When an event is run, an insured must be clear who controls it. Caroline Elson looks at the tricky area of occupiers' liability claims and reports on a recent case.
Occupiers' Liability claims can be tricky to deal with, particularly when the identity of the occupier is unclear. The duties owed by occupiers concern both common law and the Occupiers' Liability Act 1957, in case of duties owed to visitors, or the Occupiers' Liability Act 1984, in the case of duties owed to trespassers and will turn on the facts of each case.
The Acts relate to anyone who owns or occupies, has possession of, or a 'sufficient degree of control' over premises or an area to be able to ensure the safety of the premises. An occupier might be a local authority, a company, an individual or a partnership. Under the Act, an occupier is required to take such care which, in all the circumstances, is reasonable to see that the visitor will be safe in using the premises for the purposes they are invited to be there.
Definition of premises
Premises, in the context of the legislation, means land rather than buildings. The Act does not define premises but the rules extend to a person occupying or having control over "any fixed or moveable structure, including any vessel, vehicle or aircraft". Premises have been considered by the courts to include, for example, a grandstand, a football stadium, an electricity pylon, a seaside promenade, a lift, railway lines, an airport runway, expanses of water and scaffolding.
In the early case of Wheat v E Lacon & Co (1966), the House of Lords said that the foundation of occupiers' liability is occupational control. The court also found it was not necessary for a person to have exclusive occupation or control and may share the control with others. Two or more may be 'occupiers'.
The apportionment of responsibility between two occupiers was the main issue in a recent case heard at the Court of Appeal. In Furmedge and Collings v Chester-le-Street District Council and Brouhaha International Limited and Maurice Agis (2011), a serious accident occurred at an interactive public art event, in a park for which the local authority were responsible. The event took place in a substantial inflatable structure called Dreamspace V. Members of the public were able to walk through the tunnels and voids in the structure and listen to music. The structure was tethered to the ground by ropes. On that day a gust of wind caused the structure to break free from its anchorage and, as a result, two people died.
The local authority admitted liability as it had not carried out a proper risk assessment and the claims were settled out of court. The local authority then pursued Brouhaha for a contribution/indemnity. Brouhaha was a company that organised arts events and managed the transportation and assembly of the inflatable structure.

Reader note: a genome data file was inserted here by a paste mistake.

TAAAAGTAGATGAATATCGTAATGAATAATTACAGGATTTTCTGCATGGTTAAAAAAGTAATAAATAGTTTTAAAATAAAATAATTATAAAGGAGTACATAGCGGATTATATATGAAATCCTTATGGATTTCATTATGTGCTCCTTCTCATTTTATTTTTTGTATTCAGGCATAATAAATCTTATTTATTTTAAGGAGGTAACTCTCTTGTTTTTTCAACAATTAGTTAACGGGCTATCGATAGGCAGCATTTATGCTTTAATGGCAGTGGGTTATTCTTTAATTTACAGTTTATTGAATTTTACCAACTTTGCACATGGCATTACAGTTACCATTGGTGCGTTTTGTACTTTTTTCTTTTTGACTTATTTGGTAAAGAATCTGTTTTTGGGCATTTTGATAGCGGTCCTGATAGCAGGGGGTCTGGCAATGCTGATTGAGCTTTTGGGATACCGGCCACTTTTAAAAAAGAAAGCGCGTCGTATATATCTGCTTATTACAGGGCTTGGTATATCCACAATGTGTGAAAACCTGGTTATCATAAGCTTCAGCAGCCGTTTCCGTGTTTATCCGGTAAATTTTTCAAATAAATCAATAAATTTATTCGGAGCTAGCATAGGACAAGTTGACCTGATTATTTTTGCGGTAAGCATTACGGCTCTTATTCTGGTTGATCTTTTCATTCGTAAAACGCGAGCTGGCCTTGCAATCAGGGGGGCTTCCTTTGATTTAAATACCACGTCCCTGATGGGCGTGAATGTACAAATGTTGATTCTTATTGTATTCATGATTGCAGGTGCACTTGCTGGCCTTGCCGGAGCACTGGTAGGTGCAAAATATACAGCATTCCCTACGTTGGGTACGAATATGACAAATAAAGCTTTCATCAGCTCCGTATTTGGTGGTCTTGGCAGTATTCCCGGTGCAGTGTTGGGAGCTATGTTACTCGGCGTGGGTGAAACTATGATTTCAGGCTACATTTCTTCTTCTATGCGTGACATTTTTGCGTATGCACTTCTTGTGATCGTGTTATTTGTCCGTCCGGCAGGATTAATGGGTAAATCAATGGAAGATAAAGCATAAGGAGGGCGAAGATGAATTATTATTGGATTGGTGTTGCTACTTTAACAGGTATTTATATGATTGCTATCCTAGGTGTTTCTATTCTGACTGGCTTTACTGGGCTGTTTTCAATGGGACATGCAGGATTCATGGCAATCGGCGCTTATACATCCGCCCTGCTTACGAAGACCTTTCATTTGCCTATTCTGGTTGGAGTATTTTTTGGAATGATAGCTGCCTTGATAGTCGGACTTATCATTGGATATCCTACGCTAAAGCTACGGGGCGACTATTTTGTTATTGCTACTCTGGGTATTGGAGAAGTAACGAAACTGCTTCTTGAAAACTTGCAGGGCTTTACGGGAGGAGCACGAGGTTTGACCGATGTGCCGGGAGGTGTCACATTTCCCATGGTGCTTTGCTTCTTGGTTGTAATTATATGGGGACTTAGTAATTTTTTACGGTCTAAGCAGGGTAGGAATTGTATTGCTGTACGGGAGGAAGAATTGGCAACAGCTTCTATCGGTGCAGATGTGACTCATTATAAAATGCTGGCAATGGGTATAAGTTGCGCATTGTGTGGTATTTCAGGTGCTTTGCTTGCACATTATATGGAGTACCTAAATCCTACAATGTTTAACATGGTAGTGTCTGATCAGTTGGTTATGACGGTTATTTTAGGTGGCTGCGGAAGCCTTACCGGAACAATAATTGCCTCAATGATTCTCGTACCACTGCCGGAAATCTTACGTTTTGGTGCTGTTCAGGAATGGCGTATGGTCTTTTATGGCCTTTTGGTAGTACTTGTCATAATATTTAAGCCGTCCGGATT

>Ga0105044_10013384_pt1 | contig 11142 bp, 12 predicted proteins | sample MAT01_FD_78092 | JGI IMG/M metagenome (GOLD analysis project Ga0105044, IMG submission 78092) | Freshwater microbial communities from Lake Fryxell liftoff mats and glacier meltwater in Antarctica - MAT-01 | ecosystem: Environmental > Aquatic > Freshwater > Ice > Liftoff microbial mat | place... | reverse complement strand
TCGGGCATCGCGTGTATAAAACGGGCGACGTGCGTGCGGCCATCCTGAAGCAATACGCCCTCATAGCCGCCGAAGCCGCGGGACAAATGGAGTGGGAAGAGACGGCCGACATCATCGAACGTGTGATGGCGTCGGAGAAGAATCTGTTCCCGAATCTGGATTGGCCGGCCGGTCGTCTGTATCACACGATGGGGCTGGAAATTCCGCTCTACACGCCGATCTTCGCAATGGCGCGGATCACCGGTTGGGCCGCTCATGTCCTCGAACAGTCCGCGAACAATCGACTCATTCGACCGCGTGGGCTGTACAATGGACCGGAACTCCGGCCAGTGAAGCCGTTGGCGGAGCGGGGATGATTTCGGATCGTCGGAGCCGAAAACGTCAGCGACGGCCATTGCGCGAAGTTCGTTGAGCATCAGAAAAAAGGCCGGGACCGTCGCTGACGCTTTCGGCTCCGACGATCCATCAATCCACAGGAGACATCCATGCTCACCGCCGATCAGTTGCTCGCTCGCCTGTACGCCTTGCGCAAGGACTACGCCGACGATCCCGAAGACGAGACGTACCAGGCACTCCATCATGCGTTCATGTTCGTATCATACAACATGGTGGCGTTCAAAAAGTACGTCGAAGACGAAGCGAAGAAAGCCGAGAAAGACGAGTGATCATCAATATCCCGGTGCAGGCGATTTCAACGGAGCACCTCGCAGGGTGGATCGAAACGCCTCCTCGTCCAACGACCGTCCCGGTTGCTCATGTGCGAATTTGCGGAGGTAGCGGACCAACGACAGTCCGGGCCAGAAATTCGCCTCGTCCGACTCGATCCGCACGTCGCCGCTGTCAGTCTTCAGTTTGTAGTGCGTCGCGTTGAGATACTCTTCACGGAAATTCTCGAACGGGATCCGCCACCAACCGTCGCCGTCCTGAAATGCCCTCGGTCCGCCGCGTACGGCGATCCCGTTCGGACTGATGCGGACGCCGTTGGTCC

The Court of Appeal had to consider whether Brouhaha was an 'occupier' within the meaning of the 1957 Act. If it was, had its employees breached their duties in relation to the erection or evacuation of the structure and how should liability be apportioned between the local authority and Brouhaha?
The court considered that the event took place on local authority land and was organised by Brouhaha. The company was found to have been an occupier, as its employees played an active and controlling role in its construction. They were working as stewards with control over its use. They had previous knowledge of the instability of the structure in windy conditions following a previous exhibition.
Both parties were found to be at fault in failing to recognise the inadequacy of the risk assessment provided by Maurice Agis, the artist, creator and manufacturer of Dreamspace V, who could not be pursued due to his lack of insurance or funds, and in failing to take steps to ensure that the structure was provided with sufficient anchors.
Brouhaha was found to have a greater responsibility, assessed at 55%, with 45% attributed to the local authority. It was the company's direct knowledge of the structure's susceptibility in windy conditions that was taken into account in attributing a higher apportionment of the blame.
It is not the occupier's responsibility to make sure that every visitor is always completely safe but the emphasis is on what is reasonable. When there is more than one potential occupier, the starting point is to look at the issue of control. It may not just be the owners of the land who will be regarded as an occupier. To be found to be an occupier there must be a sufficient degree of control over premises to be able to ensure safety and to appreciate that a failure to take reasonable care may result in an injury. Control of the premises does not need to be entire or exclusive.
Insurers should be aware that where their insured, be it a landowner or a tenant, invites a third party to hold an event on their land, they are clear who controls the running of the event, as this will affect an insured's potential liability as occupier under the Occupiers' Liability Act.
Occupiers' liability advice
If a third party has been invited to hold the event, insurers should check whether this means their insured has passed on all responsibility for safety to the third party.
If they have not, then the insured should demonstrate they have made sufficient checks and have systems in place that cover the premises.
Has a director or manager been appointed to oversee the event? Who will be running the event on the day? Do they remain in control of the premises and is there a system in place to check the area for obvious hazards?
Documented risk assessments, method statements and documents allocating responsibility are crucial bits of paperwork, which should be completed prior to an event taking place.
Caroline Elson is a solicitor in the public sector unit at Langleys
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